Debate: Spyker should keep Winkelhock

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Markus Winkelhock made his Grand Prix debut in yesterday’s European Grand Prix, and thanks to a heavy rain shower and some inspired race strategy he managed to lead the race for six laps.

Winkelhock is only believed to be doing one racing with the Spyker team and he is expected to be replaced at the Hungarian Grand Prix a week on Sunday, probably by Honda tester Christian Klien.

But in the light of him giving Spyker their first ever taste of leading a Grand Prix, and given that he ultimately retired because the car broke down, should Spyker give him another try?

I know I’m being an old romantic here. It was the strategic masterstroke of the Spyker team that put Winkelhock in the lead by switching him to intermediate tyres at the end of the formation lap.

But still the German, in his home event and despite never having driven an F1 car in the wet before, led the race until it was red-flagged. He held the lead for six laps – more than Fernando Alonso, who won.

Yes, his practice pace wasn’t impressive and he qualified last, 1.44s slower than team mate Adrian Sutil.

But it’s not like fielding another driver at the next race is suddenly going to turn Spyker into McLaren. I want to see them give him another try.

Photo: Spyker F1 | Peter J. Fox/

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Keith Collantine
Lifelong motor sport fan Keith set up RaceFans in 2005 - when it was originally called F1 Fanatic. Having previously worked as a motoring...

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7 comments on “Debate: Spyker should keep Winkelhock”

  1. Nathan Jones
    23rd July 2007, 8:24

    he has only done 1 race and mike gascoyne said he’s never driven the car in the wet b4 so they have nothing to lose in giving him another go
    it may have been strategy that put him in the lead but he still had to keep it on the road!

  2. On the other hand, it´s better to quit while you are ahead…

    If he never drives a F1-car again we will remember him as one of the few drivers to lead his debut race, and that from the last grid position. I actually prefer it to stay that way, rather than seeing him be lapped 3-5 times in the next race.

    Let him get some test miles in a better car instead.

  3. Is it really better to be on a crap team and finish outside the points every race, or dominate and spec series like Champ Car and show your true skill?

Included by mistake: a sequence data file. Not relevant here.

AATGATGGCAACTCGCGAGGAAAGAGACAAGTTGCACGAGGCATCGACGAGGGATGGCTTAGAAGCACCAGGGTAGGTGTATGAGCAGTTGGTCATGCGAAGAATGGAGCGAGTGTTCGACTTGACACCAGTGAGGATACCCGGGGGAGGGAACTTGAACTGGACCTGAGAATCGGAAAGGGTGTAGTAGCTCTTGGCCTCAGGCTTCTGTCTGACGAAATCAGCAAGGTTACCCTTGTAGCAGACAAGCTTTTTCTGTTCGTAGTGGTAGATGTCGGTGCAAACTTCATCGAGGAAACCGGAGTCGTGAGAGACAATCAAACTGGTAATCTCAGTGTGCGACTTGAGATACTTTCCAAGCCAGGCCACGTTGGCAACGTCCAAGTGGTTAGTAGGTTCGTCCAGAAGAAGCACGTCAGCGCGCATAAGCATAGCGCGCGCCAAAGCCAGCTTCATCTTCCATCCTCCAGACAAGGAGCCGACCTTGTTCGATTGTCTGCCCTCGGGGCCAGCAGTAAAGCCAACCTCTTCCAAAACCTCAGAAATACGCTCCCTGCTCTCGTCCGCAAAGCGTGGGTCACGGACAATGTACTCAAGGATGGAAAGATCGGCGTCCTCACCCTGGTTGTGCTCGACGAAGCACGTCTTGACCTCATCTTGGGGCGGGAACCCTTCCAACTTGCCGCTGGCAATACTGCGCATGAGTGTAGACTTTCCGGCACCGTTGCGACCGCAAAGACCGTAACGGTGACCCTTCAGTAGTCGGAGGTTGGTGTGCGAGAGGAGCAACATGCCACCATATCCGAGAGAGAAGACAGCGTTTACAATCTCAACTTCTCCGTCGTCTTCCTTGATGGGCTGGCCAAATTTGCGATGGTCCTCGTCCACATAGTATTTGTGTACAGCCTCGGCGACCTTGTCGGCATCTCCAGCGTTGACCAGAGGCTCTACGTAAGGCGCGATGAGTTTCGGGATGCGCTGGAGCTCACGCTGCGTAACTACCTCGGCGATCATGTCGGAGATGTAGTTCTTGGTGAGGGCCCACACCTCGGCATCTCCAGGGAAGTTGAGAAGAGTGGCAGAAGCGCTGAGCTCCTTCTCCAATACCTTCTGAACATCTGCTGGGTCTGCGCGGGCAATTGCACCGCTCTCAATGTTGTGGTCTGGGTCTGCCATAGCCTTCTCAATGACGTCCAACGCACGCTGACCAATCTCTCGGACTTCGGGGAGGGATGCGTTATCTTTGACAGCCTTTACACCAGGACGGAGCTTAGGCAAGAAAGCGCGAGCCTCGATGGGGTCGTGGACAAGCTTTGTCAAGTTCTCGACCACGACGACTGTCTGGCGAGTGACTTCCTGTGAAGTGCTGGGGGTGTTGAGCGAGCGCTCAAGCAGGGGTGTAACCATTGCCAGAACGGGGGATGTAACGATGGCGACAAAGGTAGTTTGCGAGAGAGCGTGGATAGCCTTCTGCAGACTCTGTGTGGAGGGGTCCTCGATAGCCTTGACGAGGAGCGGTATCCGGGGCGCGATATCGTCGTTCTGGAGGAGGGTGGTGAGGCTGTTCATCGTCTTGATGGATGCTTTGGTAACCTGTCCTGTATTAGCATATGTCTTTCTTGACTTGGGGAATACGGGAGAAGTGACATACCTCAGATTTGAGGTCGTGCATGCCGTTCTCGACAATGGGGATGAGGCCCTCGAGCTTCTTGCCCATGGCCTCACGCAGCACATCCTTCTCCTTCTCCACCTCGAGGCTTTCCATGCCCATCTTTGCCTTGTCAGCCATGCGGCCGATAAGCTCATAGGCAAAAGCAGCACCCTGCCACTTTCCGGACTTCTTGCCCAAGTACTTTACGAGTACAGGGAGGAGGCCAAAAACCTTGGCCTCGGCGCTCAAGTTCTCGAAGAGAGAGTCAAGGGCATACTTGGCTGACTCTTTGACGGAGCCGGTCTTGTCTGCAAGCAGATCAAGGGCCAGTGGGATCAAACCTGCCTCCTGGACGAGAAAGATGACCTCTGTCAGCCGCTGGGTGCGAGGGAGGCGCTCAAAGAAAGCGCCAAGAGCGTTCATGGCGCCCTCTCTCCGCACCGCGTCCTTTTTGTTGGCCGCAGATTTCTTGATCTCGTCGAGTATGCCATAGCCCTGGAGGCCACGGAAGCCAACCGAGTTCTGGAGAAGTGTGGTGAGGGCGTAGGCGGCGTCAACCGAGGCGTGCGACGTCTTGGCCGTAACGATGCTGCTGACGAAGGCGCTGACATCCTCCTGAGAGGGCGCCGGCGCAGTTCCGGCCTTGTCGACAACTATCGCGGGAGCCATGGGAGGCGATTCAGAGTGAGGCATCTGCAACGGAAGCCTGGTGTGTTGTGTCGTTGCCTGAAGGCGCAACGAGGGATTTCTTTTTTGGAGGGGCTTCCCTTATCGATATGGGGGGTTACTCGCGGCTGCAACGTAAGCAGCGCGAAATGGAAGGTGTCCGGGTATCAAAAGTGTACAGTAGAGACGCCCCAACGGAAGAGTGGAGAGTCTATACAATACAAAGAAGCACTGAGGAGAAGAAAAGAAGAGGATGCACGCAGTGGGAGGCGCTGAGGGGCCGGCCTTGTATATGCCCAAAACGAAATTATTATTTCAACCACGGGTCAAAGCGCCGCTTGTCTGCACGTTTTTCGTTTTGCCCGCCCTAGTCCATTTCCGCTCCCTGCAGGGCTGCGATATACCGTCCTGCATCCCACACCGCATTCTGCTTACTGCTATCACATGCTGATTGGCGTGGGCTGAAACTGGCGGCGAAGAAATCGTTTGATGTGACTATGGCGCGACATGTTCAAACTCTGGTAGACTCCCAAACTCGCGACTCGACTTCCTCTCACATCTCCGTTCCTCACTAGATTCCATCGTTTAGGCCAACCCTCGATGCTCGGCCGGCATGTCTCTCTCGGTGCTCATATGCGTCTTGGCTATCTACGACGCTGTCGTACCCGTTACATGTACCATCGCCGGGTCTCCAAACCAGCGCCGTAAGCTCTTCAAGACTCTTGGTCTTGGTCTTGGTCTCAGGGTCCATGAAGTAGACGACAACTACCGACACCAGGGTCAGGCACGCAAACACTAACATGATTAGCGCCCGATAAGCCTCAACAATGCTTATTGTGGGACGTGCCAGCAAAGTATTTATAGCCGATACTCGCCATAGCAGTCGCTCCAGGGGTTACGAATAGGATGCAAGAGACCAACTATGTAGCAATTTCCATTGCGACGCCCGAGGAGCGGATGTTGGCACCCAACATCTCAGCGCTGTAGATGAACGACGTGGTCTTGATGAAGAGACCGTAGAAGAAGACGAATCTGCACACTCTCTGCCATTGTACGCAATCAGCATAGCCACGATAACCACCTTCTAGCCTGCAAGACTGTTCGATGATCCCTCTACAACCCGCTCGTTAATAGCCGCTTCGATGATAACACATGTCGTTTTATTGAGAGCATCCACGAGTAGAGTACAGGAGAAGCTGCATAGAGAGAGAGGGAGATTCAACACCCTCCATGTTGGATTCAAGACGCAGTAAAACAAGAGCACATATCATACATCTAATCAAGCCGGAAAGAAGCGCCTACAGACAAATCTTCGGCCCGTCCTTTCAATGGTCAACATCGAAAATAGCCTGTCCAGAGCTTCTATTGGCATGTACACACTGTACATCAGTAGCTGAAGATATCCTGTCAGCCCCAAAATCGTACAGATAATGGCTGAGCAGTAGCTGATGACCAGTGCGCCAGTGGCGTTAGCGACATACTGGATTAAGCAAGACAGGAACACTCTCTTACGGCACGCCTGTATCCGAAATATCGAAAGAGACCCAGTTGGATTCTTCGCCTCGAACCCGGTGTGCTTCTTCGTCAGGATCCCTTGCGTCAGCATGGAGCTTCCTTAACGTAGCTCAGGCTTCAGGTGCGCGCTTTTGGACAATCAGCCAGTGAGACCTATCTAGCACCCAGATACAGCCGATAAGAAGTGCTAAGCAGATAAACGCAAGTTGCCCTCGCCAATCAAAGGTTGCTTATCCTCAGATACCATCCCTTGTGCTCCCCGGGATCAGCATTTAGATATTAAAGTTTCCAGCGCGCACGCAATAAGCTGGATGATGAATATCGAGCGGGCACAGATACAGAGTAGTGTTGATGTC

4. As you said it was the strategy to put him in front of everybody. Once after restart all driveres had the suitable tyres, he was sliding back the grid, perhaps he was bit too nice to let the front end drivers to pass him…
    I am not sure what financial backing is but I suspect he will not be the front runner in the queue for the seat. In terms of experience there are also few drivers that would serve Spyker better, like Klien for example, or even Karthikeyan.
    Having 2 German driveres in one team is also not the best combination for marketing purposes.
    There si not much in favour for him to keep the race seat.
    The only reason may be if the guys in Spyker wish to see how would he race in normal weather conditions. I would not mind seeing him one more time, but at the end, Spyker will have to pragmatic and practical …

  5. oh, and if he continues to race, he will likely have to sacrifice this:
    – he could stand alone in history as the only man ever to lead his one and only F1 start.
    – He led 46% of his career (6 laps), not as good as Jimmy Clark (49.5%), but better than Juan-Manuel Fangio (45%), Michael Schumacher (37%) and Ayrton Senna (36%)
    (from SpeedTV)

  6. Oh man… as a fan of strange stats i would love to see him never race again.

    But the man is a race driver on the cusp of a carrer in his dream job… I am sure he really would love to drive in any F1 car that will give him a ride… including spyker.

    Listening to itv’s interview with him, he seems like a good guy. I would love to see him do well…

  7. I enjoyed watching Markus Winklehock in the wet, and if Spyker can predict a wet race at some point in the balance of the 2007 season, they should ask him to do it – he is imperious in those conditions.

    However, his dry-weather pace looked pretty poor, especially before the race. As a result, the dry-race driver needs to be someone else – and besides, Spyker need the money.

    That said, Markus was a treat to watch in the race and the last-to-first on debut statistic deserves to last.

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